McCaskill Questions Homeland Security Chief on Budget Concerns

Senator Hears from Secretary Jeh Johnson on Agency Spending and Contractor Controls in Hearing on DHS Budget Request

Contact: Sarah Feldman (print) or Anamarie Rebori (broadcast) – 202-228-6263 

McCaskill Questions Homeland Security Chief on Budget Concerns

Senator hears from Secretary Jeh Johnson on agency spending and contractor controls in hearing on DHS budget request

 

WASHINGTON – U.S. Senator Claire McCaskill today questioned Department of Homeland Security (DHS) Secretary Jeh Johnson during a hearing on DHS’s budget request for Fiscal Year 2015.  

McCaskill, a former Missouri State Auditor and Chairman of the Subcommittee on Financial & Contracting Oversight, asked Secretary Johnson about the effectiveness of taxpayer-funded performance-based bonuses currently being awarded to highly paid Senior Executive Service (SES) employees.


“When the SES workforce was created, it sounded really good,” said McCaskill. “It sounded like what we were going to do is develop executive-level leaders and they were going to move through the government… that cross-pollination would be very important because the federal government is a large endeavor and having some kind of rotating superior executives that could help with government management issues sounded like a great idea. Well, that’s not what happened. What’s happened is these folks have burrowed in to the agencies where they work, and they never go anywhere. The vast majority of the SES personnel—and we’re up to 7,000 of them—have stayed in the same position and in the same organization for the entire SES portion of their career.”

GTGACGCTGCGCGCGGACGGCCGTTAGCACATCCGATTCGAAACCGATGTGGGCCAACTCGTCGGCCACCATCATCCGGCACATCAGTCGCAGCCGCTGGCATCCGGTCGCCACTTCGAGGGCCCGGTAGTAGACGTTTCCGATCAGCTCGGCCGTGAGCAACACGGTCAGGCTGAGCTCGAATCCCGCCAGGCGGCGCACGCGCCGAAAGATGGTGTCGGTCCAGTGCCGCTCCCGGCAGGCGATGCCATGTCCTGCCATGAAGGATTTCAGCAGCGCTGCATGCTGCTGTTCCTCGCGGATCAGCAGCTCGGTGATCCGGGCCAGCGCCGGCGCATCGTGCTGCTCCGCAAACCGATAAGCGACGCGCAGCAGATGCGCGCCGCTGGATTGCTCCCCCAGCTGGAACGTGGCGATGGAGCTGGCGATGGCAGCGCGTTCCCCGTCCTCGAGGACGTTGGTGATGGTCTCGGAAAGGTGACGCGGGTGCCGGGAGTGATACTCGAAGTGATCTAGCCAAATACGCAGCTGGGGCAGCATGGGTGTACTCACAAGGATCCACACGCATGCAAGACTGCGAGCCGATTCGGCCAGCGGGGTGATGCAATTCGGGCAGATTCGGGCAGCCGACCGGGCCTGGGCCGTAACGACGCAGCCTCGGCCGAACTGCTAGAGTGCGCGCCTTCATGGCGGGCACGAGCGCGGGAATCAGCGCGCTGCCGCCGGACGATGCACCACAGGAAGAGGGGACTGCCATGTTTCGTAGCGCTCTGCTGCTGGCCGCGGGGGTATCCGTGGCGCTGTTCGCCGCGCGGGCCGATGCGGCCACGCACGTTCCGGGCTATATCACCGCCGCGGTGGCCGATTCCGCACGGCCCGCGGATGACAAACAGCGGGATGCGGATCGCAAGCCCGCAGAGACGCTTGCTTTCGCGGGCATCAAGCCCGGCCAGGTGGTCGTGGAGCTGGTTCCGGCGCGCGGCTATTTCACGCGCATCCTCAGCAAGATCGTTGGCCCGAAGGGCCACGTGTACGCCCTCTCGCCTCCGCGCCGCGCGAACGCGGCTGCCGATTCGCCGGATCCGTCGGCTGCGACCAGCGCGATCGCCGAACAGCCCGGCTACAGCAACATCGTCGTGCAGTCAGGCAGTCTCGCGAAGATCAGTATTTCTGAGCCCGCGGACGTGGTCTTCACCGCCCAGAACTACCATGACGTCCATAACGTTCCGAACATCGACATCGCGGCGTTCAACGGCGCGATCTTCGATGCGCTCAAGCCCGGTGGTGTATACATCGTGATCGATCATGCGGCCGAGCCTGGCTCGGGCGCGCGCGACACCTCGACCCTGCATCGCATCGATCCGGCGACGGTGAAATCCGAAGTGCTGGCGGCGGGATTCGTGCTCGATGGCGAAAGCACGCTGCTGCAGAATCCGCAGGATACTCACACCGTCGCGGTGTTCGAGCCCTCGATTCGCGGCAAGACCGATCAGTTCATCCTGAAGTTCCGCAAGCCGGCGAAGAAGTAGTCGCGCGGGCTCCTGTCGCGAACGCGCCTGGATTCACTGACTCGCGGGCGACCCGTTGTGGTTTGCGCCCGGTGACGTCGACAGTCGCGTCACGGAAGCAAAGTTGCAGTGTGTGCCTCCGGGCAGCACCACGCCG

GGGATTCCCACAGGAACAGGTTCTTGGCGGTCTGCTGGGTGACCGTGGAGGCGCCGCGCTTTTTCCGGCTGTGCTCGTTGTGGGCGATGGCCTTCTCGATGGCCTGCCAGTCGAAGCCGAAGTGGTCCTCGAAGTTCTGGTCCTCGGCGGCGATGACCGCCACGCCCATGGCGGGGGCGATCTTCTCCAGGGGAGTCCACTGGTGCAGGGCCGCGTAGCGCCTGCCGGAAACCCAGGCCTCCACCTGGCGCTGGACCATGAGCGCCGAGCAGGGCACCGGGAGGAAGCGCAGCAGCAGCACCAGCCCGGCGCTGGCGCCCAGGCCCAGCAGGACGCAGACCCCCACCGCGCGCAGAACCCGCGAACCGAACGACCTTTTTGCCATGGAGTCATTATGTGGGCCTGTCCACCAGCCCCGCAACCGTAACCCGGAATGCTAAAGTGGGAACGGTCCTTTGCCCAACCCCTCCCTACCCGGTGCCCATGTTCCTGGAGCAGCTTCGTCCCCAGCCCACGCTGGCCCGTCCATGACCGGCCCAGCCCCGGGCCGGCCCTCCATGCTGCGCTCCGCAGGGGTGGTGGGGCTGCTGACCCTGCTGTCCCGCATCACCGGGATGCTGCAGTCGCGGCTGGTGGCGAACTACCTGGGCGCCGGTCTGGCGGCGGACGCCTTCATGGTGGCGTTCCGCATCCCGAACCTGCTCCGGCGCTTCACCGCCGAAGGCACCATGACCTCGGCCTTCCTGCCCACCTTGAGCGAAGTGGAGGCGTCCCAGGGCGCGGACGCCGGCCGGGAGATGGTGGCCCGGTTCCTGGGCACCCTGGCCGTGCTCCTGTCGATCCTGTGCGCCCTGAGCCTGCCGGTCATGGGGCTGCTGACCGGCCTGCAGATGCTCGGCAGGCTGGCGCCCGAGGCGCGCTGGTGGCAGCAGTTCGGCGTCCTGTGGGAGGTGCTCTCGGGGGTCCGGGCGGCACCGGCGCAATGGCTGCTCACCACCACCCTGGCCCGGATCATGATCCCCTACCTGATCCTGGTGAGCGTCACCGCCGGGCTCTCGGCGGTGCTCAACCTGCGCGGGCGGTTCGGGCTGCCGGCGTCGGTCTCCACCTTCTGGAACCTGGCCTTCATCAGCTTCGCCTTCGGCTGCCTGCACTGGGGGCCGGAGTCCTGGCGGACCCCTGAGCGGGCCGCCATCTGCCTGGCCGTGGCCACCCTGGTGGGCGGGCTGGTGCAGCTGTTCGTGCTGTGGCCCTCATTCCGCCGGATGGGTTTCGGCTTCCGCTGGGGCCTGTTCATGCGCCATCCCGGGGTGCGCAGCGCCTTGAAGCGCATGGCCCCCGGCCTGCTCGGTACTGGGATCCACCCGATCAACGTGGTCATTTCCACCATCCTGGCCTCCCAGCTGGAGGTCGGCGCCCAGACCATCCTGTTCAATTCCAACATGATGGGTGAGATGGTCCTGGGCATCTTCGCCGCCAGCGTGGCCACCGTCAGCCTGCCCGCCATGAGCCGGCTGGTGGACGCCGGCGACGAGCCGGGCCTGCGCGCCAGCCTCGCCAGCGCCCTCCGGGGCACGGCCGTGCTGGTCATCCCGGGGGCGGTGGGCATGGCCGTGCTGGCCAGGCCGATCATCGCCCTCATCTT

A report by McCaskill’s oversight committee showed that the federal government spent more than $340 million on cash bonuses from 2008-2011 for SES employees. Additionally, nearly every member of the SES receives a bonus.  In 2011, the federal government gave bonuses to 6,519 members of the SES, approximately 81% of all SES employees.

McCaskill continued: “[SES personnel] are highly compensated, and in many agencies of the government they get automatic bonuses no matter what—no matter if they’ve had a good year or a bad year—and many times those bonuses are five figures, so I just would like you to take a look at whether or not we should go back and acknowledge that the original goal of this was a wrong goal and we want to burrow in and get expertise, and look at it from a department-wide situation because you probably have a huge number of SESs at DHS.”

 

McCaskill, previously introduced bipartisan legislation to stop the awarding of bonuses to SES employees during budget cuts from sequestration, and sent a letter urging the head of the Government Accountability Office (GAO) to study the effectiveness of these bonuses in improving the performance of managers and the agencies that they run.  

  

McCaskill also questioned Johnson on the prevalence and oversight of contractors at DHS, saying, “It’s worrisome to me that we continue to increase the number, size, and complexity of contracts, but the contracting workforce continues to shrink. That is a recipe for disaster.”

 

Johnson said in response: “I agree that is a problem that should be addressed and I want to work with this committee and make sure we have that balance exactly right.”

 

Click HERE to read highlights of McCaskill’s fight for stronger accountability in Washington.

 

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